There is currently little fear about the prospect of a US government shutdown. This Friday is the deadline for the government to run out of funds, following the rollover of the March 15th deadline by the use of temporary “extraordinary measures”. We have been here many times before, and even when the government did have to shut down in October 2013, it barely hurt the markets (or indeed the economy). Hence the general shrug of disinterest. But this time around, it happens to coincide with the new President celebrating his First 100 Days on Saturday. Again, we might shrug that this is an artificial meaningless construct, coined relatively recently by FDR in 1933. It’s just something for the newspapers to fill copy with, isn’t it? Irrelevant to actual power.

That would be to underestimate its importance to the first Reality TV President. From Fake News to Alternative Facts, his whole Presidency is about what is said about him. He knows that using Twitter to talk directly to The People, His People, got him into power in the first place. Now he’s trying to figure out how to wield that power, what with it operating very differently when it comes to getting things done. Executive Orders haven’t really worked; bullying for a repeal of Obamacare failed; so what next?

Ahh it’s all about the Art of the Deal (available in all good bookstores). This title of Trump’s 1987 book is like a red rag to Congress’s bull. They chuckle that he might know how to negotiate in business, but he’s a novice in the art of political deal-making. Hence we have Trump last week demanding that funding for the Wall must be part of this week’s Budget deliberations; but backtracking from that last night. Hey, he’s happy to wait until later this year. He’s relaxed. And that Obamacare repeal that he wanted? Members of the Freedom Caucus who torpedoed it warned now “it’s an awfully tough dream…You just simply begin to run out of days in this week, given the fact that we have this big funding issue coming up at the end of the week” – leaving the White House Press Sec to explain yesterday that they’re so relaxed they won’t set an “artificial deadline” for the repeal.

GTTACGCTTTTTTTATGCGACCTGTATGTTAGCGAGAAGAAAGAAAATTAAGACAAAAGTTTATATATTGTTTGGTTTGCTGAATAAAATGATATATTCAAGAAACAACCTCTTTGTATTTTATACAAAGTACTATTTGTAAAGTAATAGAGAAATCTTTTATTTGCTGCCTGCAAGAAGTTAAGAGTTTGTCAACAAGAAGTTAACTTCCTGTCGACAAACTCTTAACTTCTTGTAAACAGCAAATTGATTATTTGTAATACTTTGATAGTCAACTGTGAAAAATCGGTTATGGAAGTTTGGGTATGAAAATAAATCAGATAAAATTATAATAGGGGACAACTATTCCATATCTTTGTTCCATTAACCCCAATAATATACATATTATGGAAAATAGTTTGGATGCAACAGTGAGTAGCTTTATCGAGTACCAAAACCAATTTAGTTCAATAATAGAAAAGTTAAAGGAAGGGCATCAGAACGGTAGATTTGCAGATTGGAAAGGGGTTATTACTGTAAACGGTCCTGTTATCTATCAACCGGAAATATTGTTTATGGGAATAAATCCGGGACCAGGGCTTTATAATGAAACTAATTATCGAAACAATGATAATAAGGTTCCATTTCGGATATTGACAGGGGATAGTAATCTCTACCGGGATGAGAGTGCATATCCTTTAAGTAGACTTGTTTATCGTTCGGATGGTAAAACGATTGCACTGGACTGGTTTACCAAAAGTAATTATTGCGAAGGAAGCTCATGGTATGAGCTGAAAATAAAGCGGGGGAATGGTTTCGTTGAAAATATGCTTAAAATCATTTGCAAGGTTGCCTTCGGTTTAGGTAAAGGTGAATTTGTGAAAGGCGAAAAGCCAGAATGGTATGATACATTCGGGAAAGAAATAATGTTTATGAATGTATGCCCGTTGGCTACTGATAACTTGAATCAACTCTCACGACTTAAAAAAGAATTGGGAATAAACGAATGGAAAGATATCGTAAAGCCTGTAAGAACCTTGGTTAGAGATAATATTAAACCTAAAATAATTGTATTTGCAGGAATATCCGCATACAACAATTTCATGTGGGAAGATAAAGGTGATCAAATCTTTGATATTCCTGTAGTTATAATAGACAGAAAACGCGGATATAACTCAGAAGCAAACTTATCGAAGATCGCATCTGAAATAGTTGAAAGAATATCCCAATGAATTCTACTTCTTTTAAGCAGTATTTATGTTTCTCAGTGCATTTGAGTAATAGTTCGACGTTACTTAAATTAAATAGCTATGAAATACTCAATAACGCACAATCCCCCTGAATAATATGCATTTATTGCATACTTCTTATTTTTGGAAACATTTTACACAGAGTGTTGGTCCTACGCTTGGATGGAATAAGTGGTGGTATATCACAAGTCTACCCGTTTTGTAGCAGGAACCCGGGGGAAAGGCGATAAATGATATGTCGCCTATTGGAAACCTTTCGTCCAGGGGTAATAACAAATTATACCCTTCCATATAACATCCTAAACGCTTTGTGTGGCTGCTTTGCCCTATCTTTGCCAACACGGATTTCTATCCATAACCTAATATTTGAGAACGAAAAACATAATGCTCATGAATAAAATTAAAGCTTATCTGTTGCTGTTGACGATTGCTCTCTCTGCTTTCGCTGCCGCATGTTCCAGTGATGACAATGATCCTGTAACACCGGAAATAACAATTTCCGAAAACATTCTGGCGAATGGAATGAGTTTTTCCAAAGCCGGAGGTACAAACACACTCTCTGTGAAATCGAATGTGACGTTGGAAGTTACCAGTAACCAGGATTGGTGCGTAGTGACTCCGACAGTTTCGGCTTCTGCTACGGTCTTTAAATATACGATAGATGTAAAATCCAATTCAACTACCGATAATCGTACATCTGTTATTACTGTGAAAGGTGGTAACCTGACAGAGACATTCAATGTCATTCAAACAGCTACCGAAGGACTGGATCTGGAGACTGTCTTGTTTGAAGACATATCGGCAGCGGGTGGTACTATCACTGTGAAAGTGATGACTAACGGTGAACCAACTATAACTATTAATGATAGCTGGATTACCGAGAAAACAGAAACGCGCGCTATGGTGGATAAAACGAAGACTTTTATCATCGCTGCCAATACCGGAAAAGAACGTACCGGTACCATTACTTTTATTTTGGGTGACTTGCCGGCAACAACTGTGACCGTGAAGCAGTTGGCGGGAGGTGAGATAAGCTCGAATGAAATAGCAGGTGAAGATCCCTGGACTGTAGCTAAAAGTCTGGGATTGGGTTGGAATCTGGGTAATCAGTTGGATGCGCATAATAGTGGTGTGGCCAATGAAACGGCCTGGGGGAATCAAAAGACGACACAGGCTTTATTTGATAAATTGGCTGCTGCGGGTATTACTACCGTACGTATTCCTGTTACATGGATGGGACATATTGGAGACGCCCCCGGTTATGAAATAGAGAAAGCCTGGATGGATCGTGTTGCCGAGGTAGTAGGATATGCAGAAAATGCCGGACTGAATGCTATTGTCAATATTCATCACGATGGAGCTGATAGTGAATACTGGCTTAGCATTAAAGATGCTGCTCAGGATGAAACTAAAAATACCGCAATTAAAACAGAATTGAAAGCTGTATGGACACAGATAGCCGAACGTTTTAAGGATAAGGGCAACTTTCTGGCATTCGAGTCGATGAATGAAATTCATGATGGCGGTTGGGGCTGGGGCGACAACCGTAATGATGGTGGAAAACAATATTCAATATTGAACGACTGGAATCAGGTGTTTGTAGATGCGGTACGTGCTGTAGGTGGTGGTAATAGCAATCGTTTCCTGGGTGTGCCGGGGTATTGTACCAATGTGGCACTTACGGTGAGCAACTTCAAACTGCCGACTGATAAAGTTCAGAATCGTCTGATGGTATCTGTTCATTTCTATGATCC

So far, so relaxed, so good, right?

Well, it’s hardly as if Trump has had the best relationship with his own party, who didn’t even want to give him the nomination. Now he has to try to build bridges with the Democrats, while keeping the Republicans on board. Meanwhile they all have their own battles to fight, with elections next year.

Last week Paul Ryan, Speaker of the House of Representatives, gave a very energetic speech about everything that he wanted to achieve. Make no mistake, he also wants tax reform and a repeal of Obamacare, as Trump does – but he’s been taking the flak for the inability to deliver anything so far. His problem is that everyone wants something for nothing: give this, take from that, keep it revenue neutral. He was clear in his speech last week that healthcare reform has to come before tax reform or they won’t be able to pay for it. But this sequencing is tripping them up as no-one wants to budge to make a deal. 

Again, this might all seem like irrelevant detail. Who cares?

Well, we are heading into a deadline in which everyone in the US political system has something to lose, as they also desperately try to find something to gain. Throw in a US President who’s a never held elected office before, who is hitting the 100 day benchmark with a record-low approval rating, and the Art of the Deal could look pretty ugly. Never rule of brinkmanship or impatience throwing a negotiation off course. And never rule out that at the last minute it all comes together. We are due a volatile end to the week.